Clinical Management

There were no statistically significant differences between young and older children in the proportion of admissions, observations greater than 4 hours, or CT scan rates between non-SRC and SRC. Among adolescents, however, a higher proportion of those with SRC were admitted to short stay units (SSUs; 77.6% vs 66.3%, p = 0.004), while higher proportions of those with non-SRC were admitted to a ward (34.7% vs 22.2%, p = 0.001) and underwent CT (21.3% vs 17.2%, p = 0.042).

Activity at the Time of Injury

In the entire sample, concussions associated with rugby (16.0%) and bike riding (13.5%) represented the largest proportion of SRCs. Among young children, the highest proportion of SRCs occurred while bike riding (19.3%), using a scooter (16.3%), and playing soccer (11.2%). Among older children, the highest proportion of SRCs occurred while playing rugby (16.2%) and bike riding (13.0%). Among adolescents, the highest proportion of SRCs occurred playing rugby (19.7%) and Australian football (14.5%). Activities in which concussions were sustained by age group are shown in Table 3.

TABLE 3.

Activities in which concussions were sustained by age group

ActivityTotalYoung ChildrenOlder ChildrenAdolescentsp Value
No. (%)95% CINo. (%)95% CINo. (%)95% CINo. (%)95% CI
Sports-related activities
 High-speed sports
  Bike riding279 (13.5)12.1–15.157 (19.3)15.0–24.3103 (13.0)10.8–15.6119 (12.2)10.2–14.40.007
  Scooter109 (5.3)4.4–6.448 (16.3)12.3–21.046 (5.8)4.3–7.715 (1.5)0.9–2.5<0.001
  Skateboarding98 (4.8)3.9–5.812 (4.1)2.1–7.030 (3.8)2.6–5.456 (5.8)4.4–7.40.132
  Horseriding80 (3.9)3.1–4.88 (2.7)1.2–5.339 (4.9)3.5–6.733 (3.4)2.3–4.70.132
  Ice skating39 (1.9)1.4–2.612 (4.1)2.1–7.014 (1.8)1.0–3.013 (1.3)0.7–2.30.010
  Snow sports10 (0.5)0.2–0.91 (0.3)0.0–1.94 (0.5)0.1–1.35 (0.5)0.2–1.20.926
  Roller-skating5 (0.2)0.1–0.62 (0.7)0.1–2.42 (0.3)0.0–0.91 (0.1)0.0–0.60.212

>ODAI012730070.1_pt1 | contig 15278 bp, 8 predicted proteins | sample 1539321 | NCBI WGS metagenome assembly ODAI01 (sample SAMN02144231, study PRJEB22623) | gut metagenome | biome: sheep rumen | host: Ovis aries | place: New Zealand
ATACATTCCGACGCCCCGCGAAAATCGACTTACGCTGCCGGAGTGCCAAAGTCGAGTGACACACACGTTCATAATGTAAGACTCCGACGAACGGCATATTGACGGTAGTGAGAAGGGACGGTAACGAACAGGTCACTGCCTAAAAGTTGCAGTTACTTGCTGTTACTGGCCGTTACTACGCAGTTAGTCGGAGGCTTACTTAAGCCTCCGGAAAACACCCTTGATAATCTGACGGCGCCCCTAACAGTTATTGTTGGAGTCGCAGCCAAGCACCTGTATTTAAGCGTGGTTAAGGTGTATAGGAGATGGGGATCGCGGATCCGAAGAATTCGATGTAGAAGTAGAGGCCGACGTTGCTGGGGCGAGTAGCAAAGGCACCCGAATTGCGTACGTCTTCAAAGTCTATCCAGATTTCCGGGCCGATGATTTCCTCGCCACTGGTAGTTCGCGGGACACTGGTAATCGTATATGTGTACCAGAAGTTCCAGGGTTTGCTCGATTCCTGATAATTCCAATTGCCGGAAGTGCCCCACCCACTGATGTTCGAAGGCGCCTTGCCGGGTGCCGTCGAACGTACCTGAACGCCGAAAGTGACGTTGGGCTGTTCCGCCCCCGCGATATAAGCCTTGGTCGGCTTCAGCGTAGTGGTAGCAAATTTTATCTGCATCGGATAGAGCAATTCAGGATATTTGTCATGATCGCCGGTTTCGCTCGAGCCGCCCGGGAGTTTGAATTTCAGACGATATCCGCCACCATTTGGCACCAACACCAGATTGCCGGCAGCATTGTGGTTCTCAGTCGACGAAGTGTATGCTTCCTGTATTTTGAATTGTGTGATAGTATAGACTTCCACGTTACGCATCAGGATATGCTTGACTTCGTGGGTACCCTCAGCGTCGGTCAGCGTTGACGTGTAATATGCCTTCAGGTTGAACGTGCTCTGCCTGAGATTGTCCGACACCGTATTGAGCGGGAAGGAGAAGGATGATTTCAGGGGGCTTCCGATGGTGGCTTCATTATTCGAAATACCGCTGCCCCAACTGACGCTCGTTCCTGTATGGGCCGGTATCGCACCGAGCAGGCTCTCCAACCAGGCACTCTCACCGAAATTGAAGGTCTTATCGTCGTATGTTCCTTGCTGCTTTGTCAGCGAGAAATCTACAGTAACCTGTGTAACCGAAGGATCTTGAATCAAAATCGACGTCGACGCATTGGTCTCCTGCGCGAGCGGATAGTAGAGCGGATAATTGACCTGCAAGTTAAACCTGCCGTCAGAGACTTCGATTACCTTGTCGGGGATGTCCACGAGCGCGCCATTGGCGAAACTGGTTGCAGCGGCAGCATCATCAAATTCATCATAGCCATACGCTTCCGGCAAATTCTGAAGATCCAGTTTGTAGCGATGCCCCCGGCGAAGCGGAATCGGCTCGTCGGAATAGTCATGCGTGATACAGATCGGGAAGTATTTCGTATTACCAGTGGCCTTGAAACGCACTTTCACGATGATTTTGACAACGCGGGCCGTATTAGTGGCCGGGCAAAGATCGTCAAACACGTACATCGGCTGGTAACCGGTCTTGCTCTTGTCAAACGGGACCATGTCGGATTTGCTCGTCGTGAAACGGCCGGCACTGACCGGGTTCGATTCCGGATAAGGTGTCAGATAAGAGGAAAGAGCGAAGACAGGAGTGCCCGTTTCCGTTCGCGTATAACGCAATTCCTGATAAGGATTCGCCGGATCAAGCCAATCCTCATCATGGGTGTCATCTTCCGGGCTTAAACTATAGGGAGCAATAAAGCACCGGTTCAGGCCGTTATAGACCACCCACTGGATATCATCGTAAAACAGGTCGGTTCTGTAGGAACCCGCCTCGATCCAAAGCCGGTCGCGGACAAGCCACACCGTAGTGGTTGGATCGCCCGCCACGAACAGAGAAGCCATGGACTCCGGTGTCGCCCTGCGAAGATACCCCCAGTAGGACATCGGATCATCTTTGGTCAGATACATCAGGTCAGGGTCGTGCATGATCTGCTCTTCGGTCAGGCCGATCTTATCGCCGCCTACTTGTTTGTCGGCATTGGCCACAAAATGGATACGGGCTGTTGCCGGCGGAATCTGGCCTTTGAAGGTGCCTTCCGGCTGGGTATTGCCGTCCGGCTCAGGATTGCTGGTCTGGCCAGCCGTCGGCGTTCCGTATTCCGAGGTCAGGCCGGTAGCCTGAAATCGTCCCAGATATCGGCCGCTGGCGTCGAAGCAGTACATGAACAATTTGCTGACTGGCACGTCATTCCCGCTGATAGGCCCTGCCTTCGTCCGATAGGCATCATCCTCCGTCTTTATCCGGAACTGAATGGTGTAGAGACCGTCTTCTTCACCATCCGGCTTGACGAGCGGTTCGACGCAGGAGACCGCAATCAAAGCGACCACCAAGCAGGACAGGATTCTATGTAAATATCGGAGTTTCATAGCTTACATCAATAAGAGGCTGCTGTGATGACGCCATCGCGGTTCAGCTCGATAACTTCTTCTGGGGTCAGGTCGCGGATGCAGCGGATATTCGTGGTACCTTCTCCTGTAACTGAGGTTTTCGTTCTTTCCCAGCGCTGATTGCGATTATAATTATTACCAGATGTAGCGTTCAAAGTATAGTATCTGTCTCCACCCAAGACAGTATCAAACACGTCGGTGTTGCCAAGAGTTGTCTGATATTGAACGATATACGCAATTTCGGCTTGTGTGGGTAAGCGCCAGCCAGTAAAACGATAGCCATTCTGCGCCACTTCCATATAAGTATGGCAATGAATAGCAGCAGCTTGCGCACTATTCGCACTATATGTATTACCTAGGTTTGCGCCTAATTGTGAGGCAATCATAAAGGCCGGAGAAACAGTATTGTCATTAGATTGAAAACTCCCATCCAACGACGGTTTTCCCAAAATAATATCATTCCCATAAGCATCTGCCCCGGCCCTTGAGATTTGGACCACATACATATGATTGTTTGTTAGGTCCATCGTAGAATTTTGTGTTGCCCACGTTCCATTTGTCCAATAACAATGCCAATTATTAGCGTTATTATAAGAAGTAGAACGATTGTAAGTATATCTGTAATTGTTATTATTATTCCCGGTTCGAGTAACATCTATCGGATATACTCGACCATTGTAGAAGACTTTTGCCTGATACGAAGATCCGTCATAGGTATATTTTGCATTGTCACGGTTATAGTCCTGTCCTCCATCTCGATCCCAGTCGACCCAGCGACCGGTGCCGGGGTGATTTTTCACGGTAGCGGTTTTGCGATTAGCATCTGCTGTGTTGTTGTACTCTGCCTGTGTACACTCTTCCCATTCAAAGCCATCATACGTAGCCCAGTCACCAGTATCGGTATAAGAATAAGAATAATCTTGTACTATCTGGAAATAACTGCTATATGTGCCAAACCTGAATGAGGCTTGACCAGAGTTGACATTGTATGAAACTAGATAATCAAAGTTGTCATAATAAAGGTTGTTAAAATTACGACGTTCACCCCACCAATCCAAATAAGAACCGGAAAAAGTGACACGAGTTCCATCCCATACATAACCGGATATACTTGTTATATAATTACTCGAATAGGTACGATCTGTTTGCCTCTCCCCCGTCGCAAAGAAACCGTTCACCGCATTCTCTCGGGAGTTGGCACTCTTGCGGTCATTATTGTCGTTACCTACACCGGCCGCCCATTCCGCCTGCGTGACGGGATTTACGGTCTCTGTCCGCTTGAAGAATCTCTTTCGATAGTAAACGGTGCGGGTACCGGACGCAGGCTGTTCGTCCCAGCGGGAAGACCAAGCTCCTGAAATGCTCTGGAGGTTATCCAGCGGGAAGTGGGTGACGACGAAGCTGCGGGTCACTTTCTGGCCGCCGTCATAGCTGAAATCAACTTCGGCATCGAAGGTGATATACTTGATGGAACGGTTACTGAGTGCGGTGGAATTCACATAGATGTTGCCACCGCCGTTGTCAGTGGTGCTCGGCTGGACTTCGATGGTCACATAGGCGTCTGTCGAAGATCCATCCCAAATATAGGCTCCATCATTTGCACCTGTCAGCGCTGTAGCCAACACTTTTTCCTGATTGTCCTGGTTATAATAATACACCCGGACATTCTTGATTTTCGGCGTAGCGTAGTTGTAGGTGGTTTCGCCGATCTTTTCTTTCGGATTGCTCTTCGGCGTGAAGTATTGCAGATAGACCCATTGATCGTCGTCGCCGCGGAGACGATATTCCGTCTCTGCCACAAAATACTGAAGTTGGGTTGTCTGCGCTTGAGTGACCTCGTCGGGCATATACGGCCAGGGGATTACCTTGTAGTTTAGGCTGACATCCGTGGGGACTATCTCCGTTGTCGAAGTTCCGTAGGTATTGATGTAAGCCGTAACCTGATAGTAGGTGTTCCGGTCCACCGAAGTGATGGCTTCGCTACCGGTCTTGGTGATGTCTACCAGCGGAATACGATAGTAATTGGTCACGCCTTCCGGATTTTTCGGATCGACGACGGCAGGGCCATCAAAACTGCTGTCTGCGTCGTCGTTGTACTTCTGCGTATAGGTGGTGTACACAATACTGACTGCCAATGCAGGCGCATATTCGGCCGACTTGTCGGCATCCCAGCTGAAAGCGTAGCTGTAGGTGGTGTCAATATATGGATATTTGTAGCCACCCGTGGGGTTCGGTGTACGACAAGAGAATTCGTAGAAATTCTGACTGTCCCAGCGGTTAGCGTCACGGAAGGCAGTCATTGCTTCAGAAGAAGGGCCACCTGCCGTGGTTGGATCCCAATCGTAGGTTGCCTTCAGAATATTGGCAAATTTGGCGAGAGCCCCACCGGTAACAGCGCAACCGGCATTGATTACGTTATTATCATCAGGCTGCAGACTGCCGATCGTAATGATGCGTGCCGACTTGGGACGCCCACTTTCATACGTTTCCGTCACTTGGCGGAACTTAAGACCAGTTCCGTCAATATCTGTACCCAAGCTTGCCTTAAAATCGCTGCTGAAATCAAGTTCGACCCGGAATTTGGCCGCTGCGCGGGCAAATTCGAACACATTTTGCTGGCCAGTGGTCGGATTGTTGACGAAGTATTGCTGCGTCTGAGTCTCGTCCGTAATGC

Rollerblading3 (0.2)0.0–0.41 (0.3)0.0–1.91 (0.1)0.0–0.71 (0.1)0.0–0.60.637
  Skating (unspecified)1 (0.1)0.0–0.30 (0.0)0.0–1.21 (0.1)0.0–0.70 (0.0)0.0–0.40.448
 Water sports
  Swimming34 (1.7)1.2–2.316 (5.4)3.1–8.716 (2.0)1.2–3.32 (0.2)0.0–0.7<0.001
  Diving31 (1.5)1.0–2.18 (2.7)1.2–5.316 (2.0)1.2–3.37 (0.7)0.3–1.50.015
  Water sports24 (1.2)0.8–1.710 (3.4)1.6–6.27 (0.9)0.4–1.87 (0.7)0.3–1.50.001
  Boating11 (0.5)0.3–1.00 (0.0)0.0–1.25 (0.6)0.2–1.56 (0.6)0.2–1.30.396
  Surfing, bodyboarding9 (0.4)0.2–0.80 (0.0)0.0–1.23 (0.4)0.1–1.16 (0.6)0.2–1.30.355
 Club/bat sports
  Hockey46 (2.2)1.6–3.011 (3.7)1.9–6.620 (2.5)1.6–3.915 (1.5)0.9–2.50.065
  Cricket41 (2.0)1.4–2.75 (1.7)0.6–3.98 (1.0)0.4–2.028 (2.9)1.9–4.10.019
  Baseball/softball14 (0.7)0.4–1.14 (1.4)0.4–3.47 (0.9)0.4–1.83 (0.3)0.1–0.90.106
  Golf6 (0.3)0.1–0.63 (1.0)0.2–2.91 (0.1)0.0–0.72 (0.2)0.0–0.70.042
  Lacrosse3 (0.2)0.0–0.40 (0.0)0.0–1.20 (0.0)0.0–0.53 (0.3)0.1–0.90.187
 Racket sports
  Racket sports17 (0.8)0.5–1.37 (2.4)1.0–4.85 (0.6)0.2–1.55 (0.5)0.2–1.20.006
 Contact sports
  Football—rugby330 (16.0)14.5–17.710 (3.4)1.6–6.2128 (16.2)13.7–18.9192 (19.7)17.3–22.4<0.001
  Australian football231 (11.2)9.9–12.79 (3.1)1.4–5.781 (10.2)8.2–12.6141 (14.5)12.3–16.8<0.001
  Football—unspecified229 (11.1)9.8–12.610 (3.4)1.6–6.282 (10.4)8.3–12.7137 (14.1)11.9–16.4<0.001
  Martial arts10 (0.5)0.2–0.93 (1.0)0.2–2.93 (0.4)0.1–1.14 (0.4)0.1–1.10.364
  Boxing4 (0.2)0.1–0.51 (0.3)0.0–1.91 (0.1)0.0–0.72 (0.2)0.0–0.70.774
 Ball sports & athletics
  Soccer176 (8.5)7.4–9.833 (11.2)7.8–15.468 (8.6)6.7–10.875 (7.7)6.1–9.60.171
  Basketball108 (5.2)4.3–6.39 (3.1)1.4–5.753 (6.7)5.1–8.746 (4.7)3.5–6.30.034
  Netball39 (1.9)1.4–2.62 (0.7)0.1–2.416 (2.0)1.2–3.321 (2.2)1.3–3.30.249
  Athletics9 (0.4)0.2–0.80 (0.0)0.0–1.24 (0.5)0.1–1.35 (0.5)0.2–1.20.470
  Dodgeball8 (0.4)0.2–0.81 (0.3)0.0–1.96 (0.8)0.3–1.61 (0.1)0.0–0.60.087
  High jump7 (0.3)0.1–0.71 (0.3)0.0–1.92 (0.3)0.0–0.94 (0.4)0.1–1.10.852
  Volleyball6 (0.3)0.1–0.61 (0.3)0.0–1.91 (0.1)0.0–0.74 (0.4)0.1–1.10.538
  Touch football4 (0.2)0.1–0.50 (0.0)0.0–1.21 (0.1)0.0–0.73 (0.3)0.1–0.90.493
  Handball2 (0.1)0.0–0.40 (0.0)0.0–1.22 (0.3)0.0–0.90 (0.0)0.0–0.40.201
 Dance-related sports
  Gymnastics25 (1.2)0.8–1.88 (2.7)1.2–5.310 (1.3)0.6–2.37 (0.7)0.3–1.50.023
  Dancing7 (0.3)0.1–0.72 (0.7)0.1–2.43 (0.4)0.1–1.12 (0.2)0.0–0.70.460
  Cheerleading5 (0.2)0.1–0.60 (0.0)0.0–1.22 (0.3)0.0–0.95 (0.5)0.2–1.20.640
Non–sports-related activities
 Fall1731 (66.4)64.5–68.2896 (72.7)70.2–75.2521 (64.0)60.6–67.3314 (55.8)51.6–59.9<0.001
 Playing (other)561 (21.2)19.6–22.8301 (24.1)21.7–26.5194 (23.5)20.6–26.566 (11.5)9.0–14.4<0.001
 Playing (playground equipment)238 (9.0)7.9–10.1160 (12.8)11.0–14.864 (7.8)6.0–9.814 (2.5)1.3–4.1<0.001
 Motor vehicle related235 (8.9)7.9–10.164 (5.1)4.0–6.583 (10.1)8.1–12.388 (15.5)12.6–18.7<0.001
 Struck by high-impact object, accidental142 (5.4)4.6–6.349 (4.0)2.9–5.248 (5.9)4.3–7.745 (8.0)5.9–10.50.002
 Other/unknown/missing394 (14.9)13.5–16.3174 (13.9)12.0–16.0109 (13.2)11.0–15.7111 (19.4)16.2–22.90.002

Boldface type indicates statistical significance.